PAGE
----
This also applies to long-term concentration. Many of us are unable to spend 6-12 (or even more) months learning a new skill because of new projects, ideas, or hobbies that are constantly emerging. And when we decide to switch to something else, it is much harder to find the old interest and motivation to go back to the previous skill.
So once you’ve “picked out” the basic elements of the skill that will give you the best results, focus only on improving them and do not take up any other new subjects until you master them.
- Repeat, repeat, repeat.
This is the most difficult thing for most people. Many of us do not want to hear about the fact that fast learning requires practice. It requires regularity and perseverance in rehearsing the same skill over and over again, until you begin to do it subconsciously without thinking. Leading experts in many areas do this, but they say little about it because the emphasis on repetition is not fun. But it is this practice that provides mastery of skills, not some innate talents.
- Get feedback – and immediately.
In 1960, when the Beatles were not yet known to anyone school band, they went to Hamburg and played there in local clubs. They didn’t pay much there. The sound was terrible. The audience didn’t care about them. So what did the Beatles get from Hamburg? Many hours of non-stop concerts, practice and immediate feedback that forced them to get better and better. This is one of the key components of the Beatles’ success, Malcolm Gladwell wrote in his book “Geniuses and Outsiders”. They practiced not just for the sake of practice – they sought to play in front of an audience that will immediately give them their criticism and their opinions. And the better they played, the more opportunities they got for this kind of feedback.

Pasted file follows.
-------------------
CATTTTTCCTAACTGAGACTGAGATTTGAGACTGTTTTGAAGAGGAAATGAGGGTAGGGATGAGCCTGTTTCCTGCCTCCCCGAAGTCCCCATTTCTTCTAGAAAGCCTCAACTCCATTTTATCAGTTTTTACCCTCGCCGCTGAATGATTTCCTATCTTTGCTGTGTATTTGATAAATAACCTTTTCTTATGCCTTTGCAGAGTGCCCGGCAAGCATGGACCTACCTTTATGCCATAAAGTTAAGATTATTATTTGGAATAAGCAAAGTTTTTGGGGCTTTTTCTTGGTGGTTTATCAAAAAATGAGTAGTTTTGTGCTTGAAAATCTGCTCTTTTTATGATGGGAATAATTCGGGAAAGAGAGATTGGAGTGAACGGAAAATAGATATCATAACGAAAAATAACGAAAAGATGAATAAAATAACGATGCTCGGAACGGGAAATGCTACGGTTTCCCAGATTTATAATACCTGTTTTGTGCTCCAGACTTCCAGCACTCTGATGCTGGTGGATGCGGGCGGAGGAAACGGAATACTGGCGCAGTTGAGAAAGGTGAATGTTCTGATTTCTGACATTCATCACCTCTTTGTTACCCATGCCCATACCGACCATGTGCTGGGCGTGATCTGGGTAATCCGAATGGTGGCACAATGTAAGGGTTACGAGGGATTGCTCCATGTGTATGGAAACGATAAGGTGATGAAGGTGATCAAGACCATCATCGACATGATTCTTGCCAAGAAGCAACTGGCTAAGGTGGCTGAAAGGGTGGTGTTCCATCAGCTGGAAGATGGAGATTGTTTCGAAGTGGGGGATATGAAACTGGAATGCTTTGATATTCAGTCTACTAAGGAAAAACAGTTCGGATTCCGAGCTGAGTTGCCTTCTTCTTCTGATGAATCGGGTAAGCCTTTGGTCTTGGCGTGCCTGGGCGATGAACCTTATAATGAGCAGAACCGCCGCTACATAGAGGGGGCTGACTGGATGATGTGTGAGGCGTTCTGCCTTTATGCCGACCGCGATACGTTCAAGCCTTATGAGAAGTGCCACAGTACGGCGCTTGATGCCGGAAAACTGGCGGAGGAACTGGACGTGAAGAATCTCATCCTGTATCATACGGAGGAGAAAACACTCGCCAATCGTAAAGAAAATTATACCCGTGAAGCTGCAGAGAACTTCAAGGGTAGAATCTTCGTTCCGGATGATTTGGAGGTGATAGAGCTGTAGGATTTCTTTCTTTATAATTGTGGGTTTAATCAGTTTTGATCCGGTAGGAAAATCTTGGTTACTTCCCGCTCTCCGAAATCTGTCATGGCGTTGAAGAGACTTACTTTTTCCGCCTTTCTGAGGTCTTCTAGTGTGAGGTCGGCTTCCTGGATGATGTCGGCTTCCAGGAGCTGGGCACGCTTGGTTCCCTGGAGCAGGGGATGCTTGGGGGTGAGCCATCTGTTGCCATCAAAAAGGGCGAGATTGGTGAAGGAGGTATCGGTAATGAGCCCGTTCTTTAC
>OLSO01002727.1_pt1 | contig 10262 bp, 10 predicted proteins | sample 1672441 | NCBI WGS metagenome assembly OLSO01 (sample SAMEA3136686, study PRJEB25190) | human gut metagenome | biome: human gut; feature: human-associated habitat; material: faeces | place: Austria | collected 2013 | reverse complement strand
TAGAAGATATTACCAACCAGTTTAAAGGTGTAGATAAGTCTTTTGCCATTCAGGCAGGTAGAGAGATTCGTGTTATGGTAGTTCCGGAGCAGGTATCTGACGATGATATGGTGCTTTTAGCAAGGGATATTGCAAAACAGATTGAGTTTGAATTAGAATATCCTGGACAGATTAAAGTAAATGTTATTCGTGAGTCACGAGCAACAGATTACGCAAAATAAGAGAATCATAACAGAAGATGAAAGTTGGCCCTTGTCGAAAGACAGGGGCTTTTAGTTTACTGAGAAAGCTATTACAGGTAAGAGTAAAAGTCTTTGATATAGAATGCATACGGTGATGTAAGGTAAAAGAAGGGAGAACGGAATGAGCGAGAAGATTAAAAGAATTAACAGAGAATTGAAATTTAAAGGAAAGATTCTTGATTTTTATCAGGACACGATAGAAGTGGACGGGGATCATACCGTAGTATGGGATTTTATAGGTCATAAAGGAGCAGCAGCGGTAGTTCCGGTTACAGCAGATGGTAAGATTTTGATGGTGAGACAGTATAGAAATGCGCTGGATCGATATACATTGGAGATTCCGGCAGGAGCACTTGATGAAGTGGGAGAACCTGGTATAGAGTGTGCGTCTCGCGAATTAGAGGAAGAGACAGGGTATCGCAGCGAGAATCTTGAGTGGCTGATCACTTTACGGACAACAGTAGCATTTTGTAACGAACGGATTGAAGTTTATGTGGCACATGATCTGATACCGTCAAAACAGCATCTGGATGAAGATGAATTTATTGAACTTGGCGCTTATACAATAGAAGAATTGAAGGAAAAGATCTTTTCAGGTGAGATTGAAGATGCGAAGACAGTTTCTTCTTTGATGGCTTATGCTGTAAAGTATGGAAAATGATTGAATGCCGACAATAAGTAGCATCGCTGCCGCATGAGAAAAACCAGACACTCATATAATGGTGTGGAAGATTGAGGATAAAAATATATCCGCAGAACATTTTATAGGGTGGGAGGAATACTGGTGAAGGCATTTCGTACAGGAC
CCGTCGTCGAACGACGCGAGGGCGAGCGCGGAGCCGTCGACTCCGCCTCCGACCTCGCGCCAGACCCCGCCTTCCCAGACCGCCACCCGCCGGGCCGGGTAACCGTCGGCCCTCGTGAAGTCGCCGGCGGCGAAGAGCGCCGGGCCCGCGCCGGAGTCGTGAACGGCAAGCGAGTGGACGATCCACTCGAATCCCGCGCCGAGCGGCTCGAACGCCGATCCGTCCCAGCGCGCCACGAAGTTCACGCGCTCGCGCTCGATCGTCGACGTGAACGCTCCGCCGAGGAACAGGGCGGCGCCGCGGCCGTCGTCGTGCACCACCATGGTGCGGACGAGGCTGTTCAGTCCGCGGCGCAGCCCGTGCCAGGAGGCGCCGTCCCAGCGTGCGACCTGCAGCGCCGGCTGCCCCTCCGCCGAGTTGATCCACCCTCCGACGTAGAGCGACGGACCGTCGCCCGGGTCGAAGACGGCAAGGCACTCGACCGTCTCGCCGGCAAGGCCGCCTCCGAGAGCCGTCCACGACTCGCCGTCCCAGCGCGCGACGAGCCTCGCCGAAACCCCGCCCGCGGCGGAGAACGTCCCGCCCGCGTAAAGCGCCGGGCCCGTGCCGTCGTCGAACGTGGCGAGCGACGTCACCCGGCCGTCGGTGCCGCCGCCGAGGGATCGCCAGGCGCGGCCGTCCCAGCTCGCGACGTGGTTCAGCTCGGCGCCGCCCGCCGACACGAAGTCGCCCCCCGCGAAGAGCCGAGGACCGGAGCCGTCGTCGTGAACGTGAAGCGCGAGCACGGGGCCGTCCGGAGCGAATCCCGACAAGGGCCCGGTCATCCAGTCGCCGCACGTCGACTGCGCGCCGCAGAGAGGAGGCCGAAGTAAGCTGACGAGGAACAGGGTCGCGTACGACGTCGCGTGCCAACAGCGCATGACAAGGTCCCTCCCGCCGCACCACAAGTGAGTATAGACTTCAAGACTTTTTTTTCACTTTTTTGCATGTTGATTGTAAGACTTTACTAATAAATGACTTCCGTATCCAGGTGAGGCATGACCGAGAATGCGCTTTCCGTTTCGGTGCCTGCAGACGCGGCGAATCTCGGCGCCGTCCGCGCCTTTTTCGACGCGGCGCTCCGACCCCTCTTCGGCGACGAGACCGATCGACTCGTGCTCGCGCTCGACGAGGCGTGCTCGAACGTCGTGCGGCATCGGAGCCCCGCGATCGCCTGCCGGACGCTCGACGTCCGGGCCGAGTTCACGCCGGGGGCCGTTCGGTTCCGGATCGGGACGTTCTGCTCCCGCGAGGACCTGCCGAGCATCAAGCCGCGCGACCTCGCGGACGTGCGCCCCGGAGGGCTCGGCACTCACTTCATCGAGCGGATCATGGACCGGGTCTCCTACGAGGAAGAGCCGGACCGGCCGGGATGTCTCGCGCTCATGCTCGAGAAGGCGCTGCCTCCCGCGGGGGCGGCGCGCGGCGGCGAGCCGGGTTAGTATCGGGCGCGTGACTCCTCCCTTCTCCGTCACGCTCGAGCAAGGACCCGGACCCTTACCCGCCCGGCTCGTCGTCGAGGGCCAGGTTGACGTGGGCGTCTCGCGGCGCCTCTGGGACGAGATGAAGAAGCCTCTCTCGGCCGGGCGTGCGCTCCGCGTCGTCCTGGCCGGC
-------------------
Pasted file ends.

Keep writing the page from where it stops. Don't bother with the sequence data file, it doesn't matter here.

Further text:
In 1962, they played eight hours a night, seven days a week. By 1964, when they became international stars, the Beatles had already played over 1,200 concerts together. Today, most bands have never played 1200 times in their entire lives.
- Count on the long distance…
Unfortunately, most of us drop new projects during what Seth Godin calls “recession” or even before that. Godin says that while in some cases it is important to finish a project on time, many potential winners do not succeed simply because they drop out too early. That’s how it happens:
- you run out of time (and you quit);
- you’re running out of money (and you quit);
- you get scared (and you quit);
- you don’t take it seriously (and you quit);
- you lose interest (and you quit).
Psychologists also describe a “transition cycle”: it’s a cycle that we go through during changes or some new event. At first, we experience the euphoria of novelty. That’s why we get so hooked on notifications from social networks, because every time dopamine is thrown out. But as soon as this “honeymoon” phase ends, we encounter a “decline”, our progress begins to slow down. That’s when most of us drop out of a new case. This is very important: if you can anticipate this downturn in advance when you learn something new, it is much easier to fight it. And more importantly, those who are persistent enough to overcome the recession are able to ride the new wave that is waiting on the other side.
So, the ground rules:
- Repeat to the experts, don’t invent the bike.
- Highlight the skill elements that bring 80% success.
- Forget multitasking.
- Rehearse, rehearse, rehearse! And look for feedback.
- Play long and remember the decline.